For years, the number of older workers on the job has been increasing, and that number is expected to continue to rise in the near future.
Older workers bring with them a wealth of knowledge from their years of experience. But they also bring increased risk of on-the-job fatalities and severe injuries. If employers want to stem the potential tide of life-threatening and costly incidents among aging workers, the time to act is now.
“The demographics are changing,” said Ken Kolosh, manager of statistics for the National Safety Council. “With increased prevalence of older workers, most employers do realize this reality is not going away.”
By 2022, about one-quarter of all workers are expected to be 55 or older, according to Mitra Toossi, an economist with the Bureau of Labor Statistics Office of Occupational Statistics and Employment Projections. Toossi has written several papers on older workforce projections. These projections are based on two data sets: BLS population projections and BLS workforce participation rates.
The increased proportion of older workers is due in large part to the baby-boom generation: adults born between 1946 and 1964 – the period after World War II that saw increased birth rates in the United States…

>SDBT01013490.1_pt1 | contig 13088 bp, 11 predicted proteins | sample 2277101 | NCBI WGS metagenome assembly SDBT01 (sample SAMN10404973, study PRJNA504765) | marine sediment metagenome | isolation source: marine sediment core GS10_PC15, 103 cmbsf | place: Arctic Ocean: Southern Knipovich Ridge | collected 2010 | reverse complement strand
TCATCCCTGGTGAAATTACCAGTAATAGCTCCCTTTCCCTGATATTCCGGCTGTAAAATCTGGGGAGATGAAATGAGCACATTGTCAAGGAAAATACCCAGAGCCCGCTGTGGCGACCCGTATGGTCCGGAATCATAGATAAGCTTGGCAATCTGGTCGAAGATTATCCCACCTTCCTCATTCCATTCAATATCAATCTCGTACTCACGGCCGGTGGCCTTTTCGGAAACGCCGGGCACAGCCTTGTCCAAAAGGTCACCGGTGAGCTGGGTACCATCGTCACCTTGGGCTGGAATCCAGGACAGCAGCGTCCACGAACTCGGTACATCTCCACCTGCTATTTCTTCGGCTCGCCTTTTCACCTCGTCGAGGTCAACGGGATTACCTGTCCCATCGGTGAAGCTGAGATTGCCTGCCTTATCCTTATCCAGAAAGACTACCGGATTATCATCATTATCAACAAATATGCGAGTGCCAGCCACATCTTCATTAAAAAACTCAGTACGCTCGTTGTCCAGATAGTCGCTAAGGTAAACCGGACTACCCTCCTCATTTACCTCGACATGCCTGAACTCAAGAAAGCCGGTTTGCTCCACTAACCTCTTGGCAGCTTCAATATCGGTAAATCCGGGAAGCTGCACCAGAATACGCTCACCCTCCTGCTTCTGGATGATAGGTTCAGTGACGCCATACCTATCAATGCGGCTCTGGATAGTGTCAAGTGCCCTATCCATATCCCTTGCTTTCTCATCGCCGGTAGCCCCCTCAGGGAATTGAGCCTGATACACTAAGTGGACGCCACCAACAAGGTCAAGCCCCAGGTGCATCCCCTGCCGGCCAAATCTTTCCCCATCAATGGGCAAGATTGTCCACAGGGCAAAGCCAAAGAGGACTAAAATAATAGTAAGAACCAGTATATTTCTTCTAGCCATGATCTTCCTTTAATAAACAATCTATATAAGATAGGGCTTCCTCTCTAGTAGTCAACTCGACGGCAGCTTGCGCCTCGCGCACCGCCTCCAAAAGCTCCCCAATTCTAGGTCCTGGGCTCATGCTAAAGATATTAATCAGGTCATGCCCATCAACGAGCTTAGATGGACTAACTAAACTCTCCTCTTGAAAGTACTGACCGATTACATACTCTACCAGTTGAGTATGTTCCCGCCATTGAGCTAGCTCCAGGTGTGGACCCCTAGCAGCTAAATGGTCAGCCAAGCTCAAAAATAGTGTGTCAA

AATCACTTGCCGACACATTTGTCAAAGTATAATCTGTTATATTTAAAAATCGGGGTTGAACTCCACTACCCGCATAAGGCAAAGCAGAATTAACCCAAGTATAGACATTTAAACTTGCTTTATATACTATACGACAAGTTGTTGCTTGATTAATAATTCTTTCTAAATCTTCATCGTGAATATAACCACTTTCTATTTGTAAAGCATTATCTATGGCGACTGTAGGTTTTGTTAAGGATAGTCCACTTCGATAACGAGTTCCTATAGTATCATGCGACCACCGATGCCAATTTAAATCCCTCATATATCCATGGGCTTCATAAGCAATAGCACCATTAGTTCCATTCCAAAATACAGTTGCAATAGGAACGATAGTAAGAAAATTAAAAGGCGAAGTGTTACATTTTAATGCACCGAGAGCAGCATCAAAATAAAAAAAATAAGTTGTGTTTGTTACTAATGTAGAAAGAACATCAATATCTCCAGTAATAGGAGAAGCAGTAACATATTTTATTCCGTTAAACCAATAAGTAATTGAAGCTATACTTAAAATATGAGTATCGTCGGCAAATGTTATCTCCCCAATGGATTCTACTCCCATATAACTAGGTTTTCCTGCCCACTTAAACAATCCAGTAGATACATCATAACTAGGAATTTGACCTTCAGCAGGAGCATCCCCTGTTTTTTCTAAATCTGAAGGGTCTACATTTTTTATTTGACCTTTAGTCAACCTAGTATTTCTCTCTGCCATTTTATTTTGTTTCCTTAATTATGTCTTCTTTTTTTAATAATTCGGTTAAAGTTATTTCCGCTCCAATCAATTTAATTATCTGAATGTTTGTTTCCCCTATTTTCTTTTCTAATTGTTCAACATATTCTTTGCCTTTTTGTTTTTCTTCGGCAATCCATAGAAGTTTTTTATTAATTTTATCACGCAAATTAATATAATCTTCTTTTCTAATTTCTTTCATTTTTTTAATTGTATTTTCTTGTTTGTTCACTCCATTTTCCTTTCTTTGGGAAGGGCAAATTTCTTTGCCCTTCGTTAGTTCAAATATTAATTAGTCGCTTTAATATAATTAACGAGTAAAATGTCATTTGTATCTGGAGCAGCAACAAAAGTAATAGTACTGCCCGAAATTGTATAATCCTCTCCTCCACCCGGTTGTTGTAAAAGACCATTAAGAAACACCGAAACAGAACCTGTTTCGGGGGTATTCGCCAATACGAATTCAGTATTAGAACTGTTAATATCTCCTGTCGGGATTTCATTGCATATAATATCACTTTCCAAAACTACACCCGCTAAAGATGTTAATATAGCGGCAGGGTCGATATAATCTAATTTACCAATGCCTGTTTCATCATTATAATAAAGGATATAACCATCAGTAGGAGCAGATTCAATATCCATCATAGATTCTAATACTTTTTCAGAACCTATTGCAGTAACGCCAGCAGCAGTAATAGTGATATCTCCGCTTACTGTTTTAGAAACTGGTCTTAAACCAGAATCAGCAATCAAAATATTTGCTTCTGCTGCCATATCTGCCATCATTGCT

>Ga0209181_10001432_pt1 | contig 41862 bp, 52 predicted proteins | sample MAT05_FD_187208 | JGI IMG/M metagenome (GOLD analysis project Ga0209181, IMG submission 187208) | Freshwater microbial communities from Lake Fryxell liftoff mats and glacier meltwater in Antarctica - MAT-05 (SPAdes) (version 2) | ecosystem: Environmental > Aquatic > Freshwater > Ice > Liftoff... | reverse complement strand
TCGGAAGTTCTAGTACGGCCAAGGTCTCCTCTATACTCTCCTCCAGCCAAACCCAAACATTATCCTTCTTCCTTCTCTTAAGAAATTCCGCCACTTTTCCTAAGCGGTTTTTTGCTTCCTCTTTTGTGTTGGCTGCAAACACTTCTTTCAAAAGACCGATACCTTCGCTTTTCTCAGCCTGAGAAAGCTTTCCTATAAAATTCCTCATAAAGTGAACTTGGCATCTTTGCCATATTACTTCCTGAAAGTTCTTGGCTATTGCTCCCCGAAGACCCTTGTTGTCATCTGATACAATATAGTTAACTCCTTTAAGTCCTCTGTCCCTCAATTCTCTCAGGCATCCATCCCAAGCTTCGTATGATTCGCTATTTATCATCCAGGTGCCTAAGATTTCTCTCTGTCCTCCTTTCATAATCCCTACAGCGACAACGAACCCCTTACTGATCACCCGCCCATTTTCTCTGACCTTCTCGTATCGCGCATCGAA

…“People live longer lives. They live healthier lives, so those who have jobs just cling onto the jobs and they don’t want to give it up,” Toossi said.
So what effect do aging workers have on workplace safety?
In most cases, older workers are less likely to be injured on the job. BLS data shows that in 2014, workers 65 and older experienced 94.2 injuries or illnesses per 10,000 full-time workers – the lowest out of all age groups, and lower than the rate of 107.1 for all worker populations….
Research has indicated that, beginning at middle age, adults start to accumulate more emotional stability and emotional intelligence, according to Juliann Scholl, a NIOSH health communication fellow. This suggests that older workers not only know how to avoid certain risks, but also are more willing to speak up or point out patterns that could lead to injuries, Scholl said.
However, this doesn’t hold true for all injuries. The incidence rate of slips, trips and falls for workers 65 and older – 49.5 per 10,000 workers – is about double the rate of workers younger than 45. Additionally, older workers take longer than their younger counterparts to recover from injuries and return to the job. The median days away from work in 2014 steadily increased with each age group, beginning with four days for 16- to 19-year-old workers and rising to 17 days for workers 65 and older….(Read entire article)